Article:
As a child, I led such a weird childhood. I was known for seeing things that weren’t there and knowing things before they happened. I felt like a sin in my parent’s household as I was being raised in a Christian church. As I aged, I found solace in Wicca. Life and the things going on finally made sense.

When I was pregnant with my son (Little Bear), I made the decision to raise him in a Pagan household and support him, no matter what religion he decided on. Little Bear is now 4 years old and this has proven to be the best decision. He has shown signs of experiencing the same things that I went through as a child. Little Bear is a natural born healer, empath, and animal lover. He has to sleep with a light on because the dark brings weird things with it. While I cannot confirm it yet, it sounds like he is seeing people that have crossed over.

One of the major things that Little Bear and I have started doing is celebrating the Sabbats. Any reason to celebrate, right?

June 21st was Litha or the Summer Solstice. This is the longest day of the year and Little Bear and I took full advantage.

Every Sabbat, we discuss the Wheel of the Year. This helps remind us where we are on the Wheel and where we are headed. Because this follows the seasons, it is easy for Little Bear to understand. We discussed how Litha falls in the summer and some of our favorite summer activities. Little Bear loves grilling out, riding his bike and playing in the water.

The day started before sunrise. I poured out orange juice and we headed to the porch to watch the sun. It was a warm, quiet morning. I explained to Little Bear that we should be grateful for everything we have. I asked him what he was happy to have. “My bike, my mom, my bed, my dog” and the list went on and on. I smiled at his innocence and gave my own thanks internally. As the sun rose above the horizon, the world started coming alive. The birds started singing, the neighborhood stray cat came to visit, and we watched a herd of deer in the field across the street. We ended the morning with a barefoot walk around the property. We stopped at the outside altar and poured orange juice into the fairy dish as an offering. This is one of Little Bear’s favorite parts. We actually had to make a fairy altar closer to the house so he could easily access it without supervision.

After work, I had Little Bear help with dinner. We were preparing Grilled Chicken Salads. As we pulled the vegetables out, we talked about each one. Where they came from, how they grow, what the health benefits are, and what kind of super powers the vegetables might give us (This was Little Bears idea). I feel that knowing the health benefits of each vegetable will help Little Bear develop his Kitchen Witch side as he grows.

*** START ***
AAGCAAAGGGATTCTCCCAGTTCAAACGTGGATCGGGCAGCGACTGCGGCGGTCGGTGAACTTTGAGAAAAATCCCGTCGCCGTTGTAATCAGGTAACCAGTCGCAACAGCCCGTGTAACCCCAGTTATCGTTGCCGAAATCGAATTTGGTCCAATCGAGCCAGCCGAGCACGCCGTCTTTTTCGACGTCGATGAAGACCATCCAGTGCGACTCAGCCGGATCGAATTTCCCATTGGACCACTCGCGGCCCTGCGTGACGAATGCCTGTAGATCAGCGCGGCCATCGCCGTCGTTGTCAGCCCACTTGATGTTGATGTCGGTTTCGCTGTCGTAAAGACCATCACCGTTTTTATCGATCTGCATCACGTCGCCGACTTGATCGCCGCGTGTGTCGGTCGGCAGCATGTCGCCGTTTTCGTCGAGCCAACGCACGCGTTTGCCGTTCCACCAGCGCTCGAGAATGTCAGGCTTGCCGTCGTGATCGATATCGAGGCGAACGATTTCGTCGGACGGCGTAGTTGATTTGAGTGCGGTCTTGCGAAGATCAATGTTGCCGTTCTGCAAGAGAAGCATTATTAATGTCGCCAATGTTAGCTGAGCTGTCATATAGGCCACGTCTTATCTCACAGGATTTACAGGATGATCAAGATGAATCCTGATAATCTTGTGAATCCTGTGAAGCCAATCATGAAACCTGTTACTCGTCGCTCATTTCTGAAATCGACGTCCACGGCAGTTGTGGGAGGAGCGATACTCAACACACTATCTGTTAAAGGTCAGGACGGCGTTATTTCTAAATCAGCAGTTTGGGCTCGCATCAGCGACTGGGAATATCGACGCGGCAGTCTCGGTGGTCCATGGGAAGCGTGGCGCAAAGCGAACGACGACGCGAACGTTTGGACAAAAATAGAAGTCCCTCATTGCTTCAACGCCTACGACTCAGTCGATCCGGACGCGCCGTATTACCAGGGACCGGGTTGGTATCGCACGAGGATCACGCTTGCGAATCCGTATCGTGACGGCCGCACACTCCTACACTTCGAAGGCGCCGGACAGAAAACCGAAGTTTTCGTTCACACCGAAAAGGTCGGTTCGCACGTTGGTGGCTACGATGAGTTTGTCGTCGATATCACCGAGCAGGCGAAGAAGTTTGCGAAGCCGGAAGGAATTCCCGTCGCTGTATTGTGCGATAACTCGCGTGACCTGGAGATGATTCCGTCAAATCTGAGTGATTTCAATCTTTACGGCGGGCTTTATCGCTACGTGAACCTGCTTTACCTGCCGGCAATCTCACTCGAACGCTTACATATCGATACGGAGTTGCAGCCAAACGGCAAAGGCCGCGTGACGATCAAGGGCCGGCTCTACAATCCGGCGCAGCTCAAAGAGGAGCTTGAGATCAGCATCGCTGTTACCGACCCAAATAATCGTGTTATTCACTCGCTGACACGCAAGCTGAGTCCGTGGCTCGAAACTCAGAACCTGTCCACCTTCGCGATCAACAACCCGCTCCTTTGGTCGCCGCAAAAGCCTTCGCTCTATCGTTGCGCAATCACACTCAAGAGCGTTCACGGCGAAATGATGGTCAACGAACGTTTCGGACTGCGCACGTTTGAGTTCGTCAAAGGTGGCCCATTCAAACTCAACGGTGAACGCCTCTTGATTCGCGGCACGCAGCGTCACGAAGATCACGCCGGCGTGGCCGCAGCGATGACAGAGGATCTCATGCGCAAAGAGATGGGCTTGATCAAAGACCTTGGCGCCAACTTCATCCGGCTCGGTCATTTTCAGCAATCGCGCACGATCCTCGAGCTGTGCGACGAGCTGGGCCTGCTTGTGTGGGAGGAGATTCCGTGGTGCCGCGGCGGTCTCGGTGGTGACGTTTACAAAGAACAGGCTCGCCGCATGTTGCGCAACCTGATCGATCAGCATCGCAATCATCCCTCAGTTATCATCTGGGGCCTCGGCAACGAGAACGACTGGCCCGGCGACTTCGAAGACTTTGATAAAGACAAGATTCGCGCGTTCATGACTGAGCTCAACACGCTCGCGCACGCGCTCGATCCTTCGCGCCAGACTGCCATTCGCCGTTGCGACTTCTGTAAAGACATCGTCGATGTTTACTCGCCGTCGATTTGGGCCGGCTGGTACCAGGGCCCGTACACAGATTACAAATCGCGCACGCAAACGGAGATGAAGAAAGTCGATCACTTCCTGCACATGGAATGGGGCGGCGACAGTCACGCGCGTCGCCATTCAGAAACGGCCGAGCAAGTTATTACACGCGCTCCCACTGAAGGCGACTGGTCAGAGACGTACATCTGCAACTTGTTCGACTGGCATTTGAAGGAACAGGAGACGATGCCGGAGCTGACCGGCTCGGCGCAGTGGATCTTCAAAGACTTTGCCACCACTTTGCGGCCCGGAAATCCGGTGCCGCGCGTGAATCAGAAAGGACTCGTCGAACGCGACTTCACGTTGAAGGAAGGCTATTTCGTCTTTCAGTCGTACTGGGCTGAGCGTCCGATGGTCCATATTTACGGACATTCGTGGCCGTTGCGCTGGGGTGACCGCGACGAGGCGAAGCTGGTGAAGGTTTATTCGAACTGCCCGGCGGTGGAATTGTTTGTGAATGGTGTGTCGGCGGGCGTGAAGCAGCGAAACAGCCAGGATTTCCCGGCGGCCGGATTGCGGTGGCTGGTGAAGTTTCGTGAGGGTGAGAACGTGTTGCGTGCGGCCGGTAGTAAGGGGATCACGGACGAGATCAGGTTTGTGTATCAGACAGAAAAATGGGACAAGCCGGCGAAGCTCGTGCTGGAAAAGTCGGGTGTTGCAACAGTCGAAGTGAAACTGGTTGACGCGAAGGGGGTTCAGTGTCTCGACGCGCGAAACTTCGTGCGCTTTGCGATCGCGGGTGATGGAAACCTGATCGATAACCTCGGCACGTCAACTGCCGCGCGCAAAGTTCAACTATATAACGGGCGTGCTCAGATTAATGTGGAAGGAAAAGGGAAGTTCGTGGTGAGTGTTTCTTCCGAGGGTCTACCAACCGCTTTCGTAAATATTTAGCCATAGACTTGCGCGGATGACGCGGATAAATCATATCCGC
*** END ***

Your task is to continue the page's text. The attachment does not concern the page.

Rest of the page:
While making the salad, I noticed Little Bear had made a pile that contained a piece of each vegetable that went into the salad. It was his offering for the fairies.

We ended the night with a bonfire and watching the sunset. The longest day of the year had officially ended.

It may seem like I do a LOT of talking with Little Bear and I do. Little Bear is at the age where he is like a little sponge. He is asking tons of questions and curious about everything.

The next Sabbat is Lammas and I’m excited about it. This has always been a personal favorite because I love to bake bread. Lammas is the start of the harvest season. So breads, wheats, grains, grapes, apples, corn and wild berries are great foods. While I don’t have recipes pulled together yet, corn dollies and bonfires are part of the ritual for sure!

Some ideas to do with children are:

-Corn Dollies

-Magical Picnics (Make sure to leave an offering!)

-Collect berries for jams or jellies

-Time to harvest the garden

-Create a Witches Bottle (smaller children will need help with this since you will be working with sharp objects!)

-Time to redecorate the altar

-Visit an apple orchard (bring some home if the apples are ready!)

-Collect rain or storm water

-Bake bread, cakes, or muffins (cookies could be substituted so the little ones can decorate)

The biggest thing to remember, “It’s not about the action you are doing but the intent you are putting into it”.

What are some fun ways you are celebrating the Sabbats with your child/ren?

Blessed Be!